Making a Murderer: Lies of omission–Ryan Hillegas and Mike Halbach

Statement and Behaviour Analysis

Since previously reviewing the behaviours of Making a Murderer ‘characters’, I’ve added another string to my bow–I’ve studied statement analysis. As well as finding it interesting and complimentary to nonverbal behaviour analysis, my main drive for learning statement analysis was to cover all areas (verbal and nonverbal), on a murder case I’ve been working on here in Australia. I’ll be using both of these techniques in this review.

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Making a Murderer: Pamela Sturm, 'The Chosen One'

Pamela Sturm with her daughter Nikole, found Teresa Halbach’s vehicle on Steven Avery’s property. Sturm takes to the stand and gives her account of what happened. An initial once-over of Sturm’s nonverbal behavioural cues doesn’t bring to light any red flags that point towards deception, unlike many of the witnesses from the prosecution. However, since Sturm is often portrayed by the public as a liar, I decided to look closer and scrutinise her body language and expression to make sure I wasn’t missing anything. I have indeed found a couple of red flags. 

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Making a Murderer: FBI's LeBeau and Special Prosecutor Gahn disapprove of the situation they find themselves in.

In this post, I want to highlight significant nonverbal cues, that raise red flags, or show misalignment between LeBeau's words and behaviours, during questioning in court, by Norm Gahn (Special Prosecutor, Milwaukee County Assistant Attorney). Gahn, himself, shows a few behaviours that raise red flags.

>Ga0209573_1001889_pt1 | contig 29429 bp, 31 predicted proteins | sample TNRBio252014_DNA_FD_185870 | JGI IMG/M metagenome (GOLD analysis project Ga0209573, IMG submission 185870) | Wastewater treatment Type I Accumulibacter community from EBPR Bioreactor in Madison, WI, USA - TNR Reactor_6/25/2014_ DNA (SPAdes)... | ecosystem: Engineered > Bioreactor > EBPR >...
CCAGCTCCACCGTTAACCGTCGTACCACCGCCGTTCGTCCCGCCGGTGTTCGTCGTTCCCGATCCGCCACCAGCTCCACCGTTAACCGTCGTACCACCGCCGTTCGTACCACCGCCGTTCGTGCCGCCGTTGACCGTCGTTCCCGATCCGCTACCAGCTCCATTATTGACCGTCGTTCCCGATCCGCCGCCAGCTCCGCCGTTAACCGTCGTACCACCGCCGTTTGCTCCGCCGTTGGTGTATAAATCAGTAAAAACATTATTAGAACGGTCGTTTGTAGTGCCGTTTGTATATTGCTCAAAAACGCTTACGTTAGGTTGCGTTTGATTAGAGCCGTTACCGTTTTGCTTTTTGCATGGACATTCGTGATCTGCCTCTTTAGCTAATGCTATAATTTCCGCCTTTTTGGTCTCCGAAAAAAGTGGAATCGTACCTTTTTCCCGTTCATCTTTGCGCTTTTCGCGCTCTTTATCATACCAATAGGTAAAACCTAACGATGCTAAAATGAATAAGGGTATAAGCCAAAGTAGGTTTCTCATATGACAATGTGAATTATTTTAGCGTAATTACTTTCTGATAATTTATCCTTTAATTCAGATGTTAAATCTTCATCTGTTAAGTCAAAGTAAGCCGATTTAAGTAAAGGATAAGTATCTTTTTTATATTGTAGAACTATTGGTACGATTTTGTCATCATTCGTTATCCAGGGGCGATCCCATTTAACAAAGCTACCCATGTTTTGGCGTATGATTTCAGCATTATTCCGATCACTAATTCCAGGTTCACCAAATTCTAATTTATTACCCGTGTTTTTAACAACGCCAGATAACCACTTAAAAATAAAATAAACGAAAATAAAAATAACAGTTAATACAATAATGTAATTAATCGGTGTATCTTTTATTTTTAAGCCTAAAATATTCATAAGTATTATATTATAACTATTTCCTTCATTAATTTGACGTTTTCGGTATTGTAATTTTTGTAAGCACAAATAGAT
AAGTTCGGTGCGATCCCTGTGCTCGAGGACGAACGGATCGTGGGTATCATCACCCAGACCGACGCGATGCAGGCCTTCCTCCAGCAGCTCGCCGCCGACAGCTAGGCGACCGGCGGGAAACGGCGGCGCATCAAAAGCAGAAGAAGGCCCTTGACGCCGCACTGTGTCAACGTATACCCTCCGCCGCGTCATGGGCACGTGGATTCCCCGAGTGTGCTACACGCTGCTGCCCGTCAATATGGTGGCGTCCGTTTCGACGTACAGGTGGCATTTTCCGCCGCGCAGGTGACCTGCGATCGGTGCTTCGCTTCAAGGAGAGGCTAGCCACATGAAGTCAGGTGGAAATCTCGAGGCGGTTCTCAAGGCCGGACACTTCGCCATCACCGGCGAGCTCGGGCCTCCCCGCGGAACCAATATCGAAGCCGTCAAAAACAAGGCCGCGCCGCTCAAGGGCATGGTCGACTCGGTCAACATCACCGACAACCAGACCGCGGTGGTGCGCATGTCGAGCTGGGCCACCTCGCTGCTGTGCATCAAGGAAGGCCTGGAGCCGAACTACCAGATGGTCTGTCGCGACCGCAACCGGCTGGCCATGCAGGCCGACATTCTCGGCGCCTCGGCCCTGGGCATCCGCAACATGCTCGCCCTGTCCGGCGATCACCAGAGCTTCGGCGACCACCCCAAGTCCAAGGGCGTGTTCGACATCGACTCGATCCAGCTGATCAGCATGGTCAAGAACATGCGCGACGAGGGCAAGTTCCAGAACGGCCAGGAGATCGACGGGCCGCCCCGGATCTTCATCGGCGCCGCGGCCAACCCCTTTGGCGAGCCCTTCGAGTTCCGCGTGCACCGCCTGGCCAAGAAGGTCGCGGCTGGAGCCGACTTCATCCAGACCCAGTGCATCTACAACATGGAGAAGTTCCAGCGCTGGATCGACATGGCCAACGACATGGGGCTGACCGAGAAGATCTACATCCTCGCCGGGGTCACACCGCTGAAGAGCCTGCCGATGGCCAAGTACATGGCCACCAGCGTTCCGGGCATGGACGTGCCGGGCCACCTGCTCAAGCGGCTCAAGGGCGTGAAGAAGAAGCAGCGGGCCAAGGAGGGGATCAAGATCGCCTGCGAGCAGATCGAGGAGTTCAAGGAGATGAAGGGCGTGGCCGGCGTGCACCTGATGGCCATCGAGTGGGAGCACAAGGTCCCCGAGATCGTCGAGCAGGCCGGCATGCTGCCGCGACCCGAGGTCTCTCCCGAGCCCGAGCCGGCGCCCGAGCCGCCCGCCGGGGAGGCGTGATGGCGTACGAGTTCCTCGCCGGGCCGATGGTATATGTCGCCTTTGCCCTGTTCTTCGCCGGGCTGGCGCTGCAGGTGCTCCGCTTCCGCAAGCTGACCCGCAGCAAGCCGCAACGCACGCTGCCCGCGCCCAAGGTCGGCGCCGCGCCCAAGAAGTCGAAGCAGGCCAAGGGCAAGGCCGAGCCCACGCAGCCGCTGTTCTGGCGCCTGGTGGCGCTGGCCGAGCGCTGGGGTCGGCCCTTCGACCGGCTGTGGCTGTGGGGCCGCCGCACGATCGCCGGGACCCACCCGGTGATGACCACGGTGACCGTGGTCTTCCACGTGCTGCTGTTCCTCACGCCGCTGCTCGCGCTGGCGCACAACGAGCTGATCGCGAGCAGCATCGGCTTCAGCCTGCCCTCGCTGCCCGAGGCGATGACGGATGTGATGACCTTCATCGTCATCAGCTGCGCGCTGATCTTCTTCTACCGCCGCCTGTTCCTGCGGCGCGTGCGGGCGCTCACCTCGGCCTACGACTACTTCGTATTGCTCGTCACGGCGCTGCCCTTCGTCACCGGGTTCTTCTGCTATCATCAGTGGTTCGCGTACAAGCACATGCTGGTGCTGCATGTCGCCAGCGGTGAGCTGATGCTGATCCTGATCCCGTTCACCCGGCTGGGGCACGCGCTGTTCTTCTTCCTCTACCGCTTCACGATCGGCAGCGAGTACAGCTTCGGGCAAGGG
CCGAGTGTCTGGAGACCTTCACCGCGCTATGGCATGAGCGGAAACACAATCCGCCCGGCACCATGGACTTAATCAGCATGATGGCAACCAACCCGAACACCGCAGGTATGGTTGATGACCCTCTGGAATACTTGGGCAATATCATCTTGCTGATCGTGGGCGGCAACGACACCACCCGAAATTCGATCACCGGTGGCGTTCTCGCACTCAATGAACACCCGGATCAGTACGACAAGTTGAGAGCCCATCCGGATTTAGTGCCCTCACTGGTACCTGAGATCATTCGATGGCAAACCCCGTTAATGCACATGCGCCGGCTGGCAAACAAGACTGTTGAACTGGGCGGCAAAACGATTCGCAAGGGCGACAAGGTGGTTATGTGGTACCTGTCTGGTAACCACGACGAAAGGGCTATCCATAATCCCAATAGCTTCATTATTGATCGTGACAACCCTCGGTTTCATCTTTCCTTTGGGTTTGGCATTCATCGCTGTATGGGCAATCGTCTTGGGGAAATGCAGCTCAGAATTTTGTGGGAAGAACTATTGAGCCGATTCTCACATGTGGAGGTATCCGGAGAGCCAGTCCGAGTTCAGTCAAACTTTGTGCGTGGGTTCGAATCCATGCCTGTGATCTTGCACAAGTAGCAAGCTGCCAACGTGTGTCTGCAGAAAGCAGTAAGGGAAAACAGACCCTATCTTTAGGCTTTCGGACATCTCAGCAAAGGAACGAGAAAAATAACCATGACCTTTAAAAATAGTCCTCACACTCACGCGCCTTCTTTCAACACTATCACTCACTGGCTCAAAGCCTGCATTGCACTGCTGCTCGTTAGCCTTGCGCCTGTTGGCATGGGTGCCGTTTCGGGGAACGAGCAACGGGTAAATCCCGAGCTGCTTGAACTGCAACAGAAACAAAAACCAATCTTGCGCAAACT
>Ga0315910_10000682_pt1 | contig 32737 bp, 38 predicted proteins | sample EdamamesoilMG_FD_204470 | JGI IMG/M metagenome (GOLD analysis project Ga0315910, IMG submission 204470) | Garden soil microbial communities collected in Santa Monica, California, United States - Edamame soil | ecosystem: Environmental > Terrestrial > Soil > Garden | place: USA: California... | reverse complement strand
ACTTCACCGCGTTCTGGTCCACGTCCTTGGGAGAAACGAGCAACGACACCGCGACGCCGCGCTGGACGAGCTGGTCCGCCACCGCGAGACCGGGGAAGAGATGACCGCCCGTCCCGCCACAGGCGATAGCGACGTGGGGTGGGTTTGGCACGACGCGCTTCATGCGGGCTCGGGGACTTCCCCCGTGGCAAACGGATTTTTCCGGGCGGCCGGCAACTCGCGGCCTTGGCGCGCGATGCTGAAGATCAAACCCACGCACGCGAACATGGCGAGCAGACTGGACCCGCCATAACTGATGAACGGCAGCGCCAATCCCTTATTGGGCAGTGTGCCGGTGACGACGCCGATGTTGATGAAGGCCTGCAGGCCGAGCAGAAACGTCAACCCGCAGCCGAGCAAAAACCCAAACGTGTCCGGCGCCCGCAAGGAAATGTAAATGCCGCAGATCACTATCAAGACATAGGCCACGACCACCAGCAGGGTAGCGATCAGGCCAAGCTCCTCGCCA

Misalignment between words and behaviours are the cues that are the most reliable in deception detection. Because, we all have the ability to hide the truth with our words, but none of us have the ability to hide involuntary nonverbal behaviours, that signal how we actually feel. 

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Making a Murderer: Mike Halbach talks to the media; what is he hiding?

We've written about the one sided shoulder shrug before when we analysed Trump's nonverbal behaviour. In short it's meaning is that we don't have confidence in the words we speak. Get ready for many examples of a one sided shoulder shrug in this blog, because the Making a Murderer TV show was bursting with them! These were mainly from the side of the prosecution, in the case against Steven Avery and Brendan Dassey. I'm pretty sure that by the time we've shared some of these examples, you'll be experienced enough to start to noticing this interesting nonverbal cue in others. 

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Making a Murderer: Deception Detection; Truths and Untruths

my alCOM.y will be using our Making a Murderer blog page, to draw attention to nonverbal behaviours (mainly body language), displayed by participants on the Making a Murderer TV show. Our primary goal is to educate on nonverbal communication and to pique people's interest in this fascinating area that so many people are unaware of, or pay little attention to. 

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